I’m a realist, I believe in miracles.” Wayne Dyer

In snowed in Boston, Monday night April 7, 1975, but that did not keep 34,019 members of the Fenway Faithful from showing up the next afternoon to usher in the 1975 Red Sox season. Tony C’s magical, mystery tour had one more stop!

Hank Aaron and Tony C. share a pre-game moment.

He was back! Having had a terrific spring, he not only made the squad but he was penciled in to DH and bat fourth on opening day at Fenway! History of another sort was also being made as all time home run champ Hank Aaron was making his American League debut as the Milwaukee Brewers DH. The poignancy of this dichotomy was not lost on the Fenway Faithful and they responded in kind with six standing ovations; two for the all time home run king and four for the return of the local kid whose last name ended in a vowel.

 Tony C. acknowledges the crowd after his introduction,Yaz is to his right while Hank Aaron looks on.

When Tony C. stepped to the plate in the first inning, Carl Yastrzemski was on first base and the crowd once again rose to its feet and believe it or  not, the sun broke through the gray April sky over Fenway.

Conig steps in.

Choking back emotion, Conigliaro proceeded to execute a perfect hit and run single to right field. The crowd erupted and for three full minutes stood on their feet cheering. Waiting for Tony at first base was Brewer first baseman and former teammate George “Boomer” Scott. Scott was beaming with his signature wide gold tooth smile and Scott shook his hand, “I knew you could do it, I told these guys in spring you would do it”. Conig and Yaz then executed a double steal to score the Red Sox first run of the season.

Tony Conigliaro went to the plate four times on that chilly, gray April day at Fenway Park. Both Peter Gammons of the Boston Globe and Joe Guilotti of the Boston Herald wrote that the clouds parted each time he stepped to the plate! As if in some harmonic gesture the gods of the diamond allowed Conigliaro, the Fenway Faithful and the baseball world a final glimpse of the light that was Anthony Richard Conigliaro.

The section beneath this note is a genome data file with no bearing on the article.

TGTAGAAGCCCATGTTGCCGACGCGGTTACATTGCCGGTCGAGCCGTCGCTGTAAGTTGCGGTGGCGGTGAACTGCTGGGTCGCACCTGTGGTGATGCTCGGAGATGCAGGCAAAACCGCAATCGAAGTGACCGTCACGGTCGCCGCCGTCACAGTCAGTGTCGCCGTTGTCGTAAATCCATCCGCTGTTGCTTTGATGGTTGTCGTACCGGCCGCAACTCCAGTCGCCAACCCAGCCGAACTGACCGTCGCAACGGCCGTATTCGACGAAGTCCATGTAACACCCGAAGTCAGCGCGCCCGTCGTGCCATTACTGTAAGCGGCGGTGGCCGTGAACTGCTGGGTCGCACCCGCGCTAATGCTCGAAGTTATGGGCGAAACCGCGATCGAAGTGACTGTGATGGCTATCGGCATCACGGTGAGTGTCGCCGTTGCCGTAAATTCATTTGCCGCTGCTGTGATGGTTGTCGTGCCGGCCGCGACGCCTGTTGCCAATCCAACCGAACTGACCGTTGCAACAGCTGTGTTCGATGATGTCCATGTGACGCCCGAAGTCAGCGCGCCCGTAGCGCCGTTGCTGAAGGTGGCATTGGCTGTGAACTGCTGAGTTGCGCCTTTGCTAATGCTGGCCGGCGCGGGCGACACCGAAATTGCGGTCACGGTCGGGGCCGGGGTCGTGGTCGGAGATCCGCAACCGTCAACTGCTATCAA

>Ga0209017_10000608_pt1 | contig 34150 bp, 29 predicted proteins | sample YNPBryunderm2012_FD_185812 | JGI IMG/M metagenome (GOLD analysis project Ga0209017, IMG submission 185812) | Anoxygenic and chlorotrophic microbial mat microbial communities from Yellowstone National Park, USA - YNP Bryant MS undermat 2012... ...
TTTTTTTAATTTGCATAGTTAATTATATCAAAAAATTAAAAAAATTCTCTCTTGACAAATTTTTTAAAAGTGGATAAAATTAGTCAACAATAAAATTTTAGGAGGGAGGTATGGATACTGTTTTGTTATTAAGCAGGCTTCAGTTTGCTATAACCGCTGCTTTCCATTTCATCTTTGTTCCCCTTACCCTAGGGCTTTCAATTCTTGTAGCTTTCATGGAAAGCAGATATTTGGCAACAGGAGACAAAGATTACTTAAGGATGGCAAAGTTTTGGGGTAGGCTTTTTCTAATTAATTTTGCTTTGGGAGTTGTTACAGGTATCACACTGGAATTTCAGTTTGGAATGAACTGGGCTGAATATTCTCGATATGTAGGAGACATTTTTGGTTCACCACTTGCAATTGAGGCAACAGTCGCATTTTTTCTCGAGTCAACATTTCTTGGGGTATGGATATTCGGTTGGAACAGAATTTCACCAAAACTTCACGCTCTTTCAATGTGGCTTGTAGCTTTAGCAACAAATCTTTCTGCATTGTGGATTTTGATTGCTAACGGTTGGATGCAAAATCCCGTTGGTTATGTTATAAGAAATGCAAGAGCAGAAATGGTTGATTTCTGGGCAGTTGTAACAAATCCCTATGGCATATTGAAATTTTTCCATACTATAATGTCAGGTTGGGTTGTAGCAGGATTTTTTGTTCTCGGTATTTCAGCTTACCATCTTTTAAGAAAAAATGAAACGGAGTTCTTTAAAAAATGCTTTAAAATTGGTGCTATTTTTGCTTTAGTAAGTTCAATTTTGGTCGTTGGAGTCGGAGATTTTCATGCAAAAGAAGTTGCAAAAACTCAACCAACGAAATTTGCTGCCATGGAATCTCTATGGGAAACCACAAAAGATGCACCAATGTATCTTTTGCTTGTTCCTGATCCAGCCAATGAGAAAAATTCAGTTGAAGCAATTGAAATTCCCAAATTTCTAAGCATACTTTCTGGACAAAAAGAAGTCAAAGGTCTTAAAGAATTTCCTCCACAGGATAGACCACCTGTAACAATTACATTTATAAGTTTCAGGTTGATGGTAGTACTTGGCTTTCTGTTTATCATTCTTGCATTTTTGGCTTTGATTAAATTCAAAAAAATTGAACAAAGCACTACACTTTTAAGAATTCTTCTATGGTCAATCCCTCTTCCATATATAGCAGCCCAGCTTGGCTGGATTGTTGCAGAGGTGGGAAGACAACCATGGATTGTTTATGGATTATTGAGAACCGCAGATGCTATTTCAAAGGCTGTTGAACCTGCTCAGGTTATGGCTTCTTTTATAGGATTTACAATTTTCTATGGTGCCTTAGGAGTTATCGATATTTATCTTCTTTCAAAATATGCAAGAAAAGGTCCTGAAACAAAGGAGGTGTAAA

Three days later he hit a home run off Mike Cueller of the Orioles, yet it was but a flash. His average was hovering around .200 and fast balls were getting by him with more and more frequency. In May he took a Vida Blue fastball out of the yard at Fenway. It was his 166th career home run and it was his last.

On June 12th, the Red Sox acquired Denny Doyle and needed a roster spot. Tony accepted an option to Pawtucket but by August he called it quits. This time for good. He said simply, “My body is falling apart.”

The Red Sox were on their way to the American League pennant and a World Series with the Cincinnati Reds that would transform baseball.

Tony C., Conig, the local phenom who made it big, was on his way somewhere else. He was not yet sure where, but finally he knew, it was not on the baseball field. What he didn’t know was that the passion play that was his life had yet more tragedy in store.

to be continued…..

                 And so it was, at this time in Fenway Park history, August 1975.

 

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About fenwaypark100

Hello and welcome, my name is Raymond Sinibaldi. An educator for more than two decades, a baseball fan for nearly 60 years, I have authored four books about baseball and her glorious history; with a fifth on the way in late spring of 2015; the first, The Babe in Red Stockings which was co-authored with Kerry Keene and David Hickey. It is a chronicle of Babe's days with the Red Sox. We also penned a screenplay about Babe's Red Sox days so if any of you are Hollywood inclined or would like to represent us in forwarding that effort feel free to contact me through my email. In 2012 we three amigos published Images of Fenway Park in honor of the 100th birthday of Fenway Park. That led to the creation of this blog. The following year, 2013 came my first solo venture, Spring Training in Bradenton and Sarasota. This is a pictorial history of spring training in those two Florida cities. The spring of 2014 brought forth the 1967 Red Sox, The Impossible Dream Season. The title speaks for itself and it also is a pictorial history. Many of the photos in this book were never published before. The spring of 2015 will bring 1975 Red Sox, American League Champions. Another pictorial effort, this will be about the Red Sox championship season of 1975 and the World Series that restored baseball in America. I was fortunate enough to consult with sculptor Franc Talarico on the “Jimmy Fund” statue of Ted Williams which stands outside both Fenway Park and Jet Blue Park Fenway South, in Fort Myers Florida. That story is contained in the near 300 posts which are contained herein. This blog has been dormant for awhile but 2015 will bring it back to life so jump on board, pass the word and feel free to contact me about anything you read or ideas you may have for a topic. Thanks for stopping by, poke around and enjoy. Autographed copies of all my books are available here, simply click on Raymond Sinibaldi and email me.
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